Raker is the Ole. Pretty little Adalaide
Crawford is looking after the role of
Genie, Ole's sweetheart. The balance of
tEe company is made up of such clever
talent as Olivo Martin, Irene Worrell,
W. J. Holton, John C. Cince, Z.T. Evans,
J. A. Allison and others. All in all Olo's
v'iBit will be hailed with delight by his
old time admirers. Uno continual roar
of Iauchter is the verdict by all who
have spent an evening with "Ole Olson
This is really ono of. tho brightast, uni
que and most novel plays that the Amer
ican theater going public have enjoyed
for many a day. It is bubbling over
with wit and originality, whilo it is held
together with a clean and wholesome
plot that speaks for itself in the last act
This season's company embraces superior
talent, whilo tho specialties, songs,
dancee, etc., are fresh, new and pleasing,
The date is fixed for Tuesday, March 13.
"Jerry" Again on the Witness Stand.
North Platte, Marth 5th, 1894.
Editok Tribcwe: "la a multitude of
words there is vanity, saith the preacher."
Thw suggestive passage of Holy Writ
occurred to sse whea I readrtbc ssTasioa
ot "An Engineer" in yoar issae of last
week. He however, to be a
sympathetic sort of a fellow, who feels
another's woe yea, one who would
relieve human suffering were it in his
power. He characterizes ray letter as
"able and witty." If it be, then a section
hand is not to be judged by tho size of
his shovel any more than by the coat he
wears; for in the various walks of life.
intellectual ability has masqueraded in
all manners of garbs, and section men,
as well as engineers, have attained high
positions, aad a few havo at one time
held them. "Necessity knows no law,"
and it is more honorable to dig than to
beg. I will call attention to two dis
crepancies in "Jiiugmeer s" letter regard
ing myself. He supposes I work on tho
section because I "love that kind of
work." This is not so, for I distinctly
Btated, poverty compelled me to accept
tho menial employment, and I will be
ndebtcd to any ono who will aid mo to
better. CAgain, whether it takes more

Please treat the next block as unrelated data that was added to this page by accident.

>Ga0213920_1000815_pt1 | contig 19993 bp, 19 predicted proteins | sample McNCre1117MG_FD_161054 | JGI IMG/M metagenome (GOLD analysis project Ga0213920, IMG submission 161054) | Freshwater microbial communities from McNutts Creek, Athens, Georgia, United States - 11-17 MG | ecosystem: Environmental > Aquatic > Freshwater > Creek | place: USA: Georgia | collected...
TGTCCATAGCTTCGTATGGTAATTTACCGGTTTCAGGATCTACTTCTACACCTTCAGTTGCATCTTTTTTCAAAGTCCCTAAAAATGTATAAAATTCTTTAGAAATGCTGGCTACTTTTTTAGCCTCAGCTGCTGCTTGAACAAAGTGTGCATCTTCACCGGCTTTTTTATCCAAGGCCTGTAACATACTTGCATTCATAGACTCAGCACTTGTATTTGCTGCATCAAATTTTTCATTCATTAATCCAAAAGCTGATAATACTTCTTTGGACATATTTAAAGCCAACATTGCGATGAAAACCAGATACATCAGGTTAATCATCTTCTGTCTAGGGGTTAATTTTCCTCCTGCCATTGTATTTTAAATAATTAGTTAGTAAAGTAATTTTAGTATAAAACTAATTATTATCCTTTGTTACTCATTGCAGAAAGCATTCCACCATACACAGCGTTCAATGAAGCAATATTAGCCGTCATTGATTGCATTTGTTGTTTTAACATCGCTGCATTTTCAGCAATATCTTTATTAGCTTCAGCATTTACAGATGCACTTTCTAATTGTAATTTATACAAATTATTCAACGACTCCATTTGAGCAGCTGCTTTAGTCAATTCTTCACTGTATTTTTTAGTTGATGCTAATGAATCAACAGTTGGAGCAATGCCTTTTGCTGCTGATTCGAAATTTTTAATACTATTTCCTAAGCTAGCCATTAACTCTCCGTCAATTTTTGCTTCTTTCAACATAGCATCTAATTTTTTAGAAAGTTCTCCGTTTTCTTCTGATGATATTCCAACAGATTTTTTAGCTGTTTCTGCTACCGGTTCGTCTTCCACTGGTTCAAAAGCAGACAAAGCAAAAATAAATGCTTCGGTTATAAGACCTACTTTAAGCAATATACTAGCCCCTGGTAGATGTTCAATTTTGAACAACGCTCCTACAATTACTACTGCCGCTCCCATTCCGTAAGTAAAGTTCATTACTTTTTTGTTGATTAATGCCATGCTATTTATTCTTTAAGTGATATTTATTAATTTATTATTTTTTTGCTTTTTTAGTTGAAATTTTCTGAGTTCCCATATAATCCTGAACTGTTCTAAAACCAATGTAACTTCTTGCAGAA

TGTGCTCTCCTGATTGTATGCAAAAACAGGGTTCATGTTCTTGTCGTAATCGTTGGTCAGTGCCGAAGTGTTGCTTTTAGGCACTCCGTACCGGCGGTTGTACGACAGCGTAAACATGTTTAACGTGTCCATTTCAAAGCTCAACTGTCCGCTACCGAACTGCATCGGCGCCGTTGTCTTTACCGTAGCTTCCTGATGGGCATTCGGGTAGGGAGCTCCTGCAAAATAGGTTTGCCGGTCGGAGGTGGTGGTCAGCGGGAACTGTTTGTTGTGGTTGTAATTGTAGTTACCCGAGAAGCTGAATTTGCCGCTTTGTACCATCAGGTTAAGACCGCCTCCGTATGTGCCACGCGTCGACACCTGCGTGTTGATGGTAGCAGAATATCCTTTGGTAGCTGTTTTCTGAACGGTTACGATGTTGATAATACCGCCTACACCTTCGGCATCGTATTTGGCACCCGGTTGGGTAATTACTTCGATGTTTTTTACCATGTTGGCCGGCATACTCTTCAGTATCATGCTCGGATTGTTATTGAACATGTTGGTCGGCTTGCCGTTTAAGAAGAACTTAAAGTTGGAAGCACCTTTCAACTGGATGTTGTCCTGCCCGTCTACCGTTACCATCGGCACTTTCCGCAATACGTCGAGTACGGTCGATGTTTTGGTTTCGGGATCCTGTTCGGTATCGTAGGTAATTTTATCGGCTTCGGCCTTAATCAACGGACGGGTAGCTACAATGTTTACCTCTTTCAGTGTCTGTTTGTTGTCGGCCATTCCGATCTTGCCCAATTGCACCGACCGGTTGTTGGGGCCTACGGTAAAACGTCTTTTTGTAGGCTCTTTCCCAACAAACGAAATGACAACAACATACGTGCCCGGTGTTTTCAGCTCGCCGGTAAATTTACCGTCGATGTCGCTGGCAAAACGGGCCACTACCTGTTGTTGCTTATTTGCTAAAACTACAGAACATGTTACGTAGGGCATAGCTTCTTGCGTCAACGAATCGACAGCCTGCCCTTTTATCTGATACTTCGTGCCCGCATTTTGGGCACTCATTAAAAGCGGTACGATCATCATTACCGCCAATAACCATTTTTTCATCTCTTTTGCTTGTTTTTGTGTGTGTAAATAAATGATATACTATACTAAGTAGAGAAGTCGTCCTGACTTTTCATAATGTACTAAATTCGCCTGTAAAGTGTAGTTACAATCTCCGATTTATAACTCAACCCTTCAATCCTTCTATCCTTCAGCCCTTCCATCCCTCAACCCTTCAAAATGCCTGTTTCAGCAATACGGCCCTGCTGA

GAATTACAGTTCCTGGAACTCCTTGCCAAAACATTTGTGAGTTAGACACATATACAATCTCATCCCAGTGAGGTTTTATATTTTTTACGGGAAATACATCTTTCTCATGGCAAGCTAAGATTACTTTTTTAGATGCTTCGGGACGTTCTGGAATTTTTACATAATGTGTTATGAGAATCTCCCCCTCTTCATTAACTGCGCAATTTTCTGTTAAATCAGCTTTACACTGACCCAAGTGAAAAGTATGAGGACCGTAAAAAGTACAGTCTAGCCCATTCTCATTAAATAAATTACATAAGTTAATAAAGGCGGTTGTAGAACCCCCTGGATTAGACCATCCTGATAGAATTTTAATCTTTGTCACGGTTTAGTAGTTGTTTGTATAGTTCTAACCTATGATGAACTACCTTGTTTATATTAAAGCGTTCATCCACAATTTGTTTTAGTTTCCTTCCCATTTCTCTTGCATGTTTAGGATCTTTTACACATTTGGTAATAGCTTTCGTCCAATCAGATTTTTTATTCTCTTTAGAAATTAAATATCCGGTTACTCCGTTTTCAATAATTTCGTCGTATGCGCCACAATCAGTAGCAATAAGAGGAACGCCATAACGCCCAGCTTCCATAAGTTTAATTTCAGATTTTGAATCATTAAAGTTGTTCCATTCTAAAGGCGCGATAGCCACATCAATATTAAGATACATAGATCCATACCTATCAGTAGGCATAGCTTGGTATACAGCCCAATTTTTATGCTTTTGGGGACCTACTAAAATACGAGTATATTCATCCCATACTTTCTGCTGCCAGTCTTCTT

brains to manipulate a shovel than it
does to guide "a mighty machine." I
simply questioned whether more brains
are required to run an engine than to
keep a track in order that is, lay out
and maintain a road-bed; for tho welfare
of a whole system depends upon its effi
ciency. However, "Engineer's" ambi
guity of statoment is of little consequence
Byron states that the lirst man who
ventured to mid ocean in a ship must
have had a soul of steel, but I think tho
first man who ran "a mighty machine"
at tho rate of seventy miles an hour must
have had one of brass of a very good
quality. Nerve and reckless daring too
often characterize tho average engineer,
and it is the danger attending the avoca
tion that commauds high pay, and not
altogether the skill required
not only work on tho section here, but
they run engines and build them too iu
Italy, that sunny land, for centuries the
seat of science and art. A Chinaman
should not be deprecated because he is a
Chinaman, no, nor because he becomes a
section hand, and it says little for a
christian community that Chinamen
have been beaten, abased and murdered
whilo seeking to make a living in this
land of ours where all men aro free and
On the U. P. system ihore are Swedes,
Danes, Norwegians, Germans, Irish,
Scotch and English on engines; some
firing, others running, and why an
Italian or Chinaman of ordinary intelli
gence and sufficient practice could not
guide "a mighty machine" is another
question. Certainly, education is not a
vital requisite, as a glance through the
public he invites criticism, and must
not be offended ii ne gets it.
In the first account "An Engineer"
submits are shoes, $9.25; assessment on
insurance, Slb.io; broken glass, 1.4U;
doctor, $3.90; hay for that cow, H3Q;
dry goods and clothing, $8.55. This
amounts to $44.15. Now in all fairness
An Engineer" cannot say that this
stntemont is a fair sample of his monthly
expenditure, or that the above items
occur every month. This waa what Ib
called "a heavy month, and is therefore
exceptional. The most contemptible
item in the bill is the one lor "a new bat
for wife, $1.25." If any woman on God's
footstool deserves a nice stylish hat or
dress (if at all procurable) it iB the wife
ot a working man. ll tnere are cnua
ren in the family, Bbe is too often a
drudge. From early morning to late at
night her work is incessant. A man has
his regular hours for labor, but there are
nono for the wife. She is the gin-horse
ot the household, and deserves every
kindness nnd encouragement, and a $1.25
hat my wife feels certain would fail to
provoke either the envy or the admira
tion of her lady friends.
I have some hope of a man when he
cuts his garment according to his cloth,
and that "An Engineer" has done this
the statement submitted last week's